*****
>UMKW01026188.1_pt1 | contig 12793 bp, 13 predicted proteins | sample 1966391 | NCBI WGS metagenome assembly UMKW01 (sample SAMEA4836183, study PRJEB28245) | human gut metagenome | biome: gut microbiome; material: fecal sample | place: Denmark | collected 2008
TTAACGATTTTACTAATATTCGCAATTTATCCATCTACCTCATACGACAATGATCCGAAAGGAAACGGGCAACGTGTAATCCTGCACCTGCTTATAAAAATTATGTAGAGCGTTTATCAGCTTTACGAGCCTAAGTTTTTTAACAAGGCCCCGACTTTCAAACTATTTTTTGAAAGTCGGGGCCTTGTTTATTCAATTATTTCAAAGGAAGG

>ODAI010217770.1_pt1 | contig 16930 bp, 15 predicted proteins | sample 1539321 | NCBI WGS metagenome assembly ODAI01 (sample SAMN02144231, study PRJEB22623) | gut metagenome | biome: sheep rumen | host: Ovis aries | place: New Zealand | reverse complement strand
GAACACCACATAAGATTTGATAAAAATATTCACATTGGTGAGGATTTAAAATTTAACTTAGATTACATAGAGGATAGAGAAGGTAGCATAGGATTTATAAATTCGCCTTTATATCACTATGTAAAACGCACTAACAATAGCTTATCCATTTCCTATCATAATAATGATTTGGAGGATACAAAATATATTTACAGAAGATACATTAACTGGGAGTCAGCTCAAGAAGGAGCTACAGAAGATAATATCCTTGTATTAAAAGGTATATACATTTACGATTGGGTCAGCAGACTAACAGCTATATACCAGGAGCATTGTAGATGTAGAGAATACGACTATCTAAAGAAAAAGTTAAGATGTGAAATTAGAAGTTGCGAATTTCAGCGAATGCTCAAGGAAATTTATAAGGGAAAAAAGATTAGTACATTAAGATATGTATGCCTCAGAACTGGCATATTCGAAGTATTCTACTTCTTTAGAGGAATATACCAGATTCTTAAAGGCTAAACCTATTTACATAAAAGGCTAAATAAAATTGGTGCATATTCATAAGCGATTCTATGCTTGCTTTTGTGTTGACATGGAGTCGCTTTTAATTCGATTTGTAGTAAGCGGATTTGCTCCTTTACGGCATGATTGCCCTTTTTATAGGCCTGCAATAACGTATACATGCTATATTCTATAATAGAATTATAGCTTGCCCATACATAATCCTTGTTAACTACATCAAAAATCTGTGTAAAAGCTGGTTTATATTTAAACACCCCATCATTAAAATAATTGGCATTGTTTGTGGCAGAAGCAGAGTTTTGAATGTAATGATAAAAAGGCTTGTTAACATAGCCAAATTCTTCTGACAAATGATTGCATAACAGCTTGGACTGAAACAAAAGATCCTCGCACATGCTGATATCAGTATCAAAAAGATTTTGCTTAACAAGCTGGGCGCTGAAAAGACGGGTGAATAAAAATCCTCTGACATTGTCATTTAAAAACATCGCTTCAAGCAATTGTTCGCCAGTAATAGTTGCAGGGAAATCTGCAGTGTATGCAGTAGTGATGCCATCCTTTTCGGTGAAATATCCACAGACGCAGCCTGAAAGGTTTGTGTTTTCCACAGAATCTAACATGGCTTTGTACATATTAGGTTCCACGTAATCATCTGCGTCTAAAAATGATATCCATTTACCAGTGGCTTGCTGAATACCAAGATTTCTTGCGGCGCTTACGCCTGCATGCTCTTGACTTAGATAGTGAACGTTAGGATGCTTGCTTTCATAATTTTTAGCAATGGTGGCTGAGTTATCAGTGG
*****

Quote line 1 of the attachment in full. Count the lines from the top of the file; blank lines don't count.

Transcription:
>UMKW01026188.1_pt1 | contig 12793 bp, 13 predicted proteins | sample 1966391 | NCBI WGS metagenome assembly UMKW01 (sample SAMEA4836183, study PRJEB28245) | human gut metagenome | biome: gut microbiome; material: fecal sample | place: Denmark | collected 2008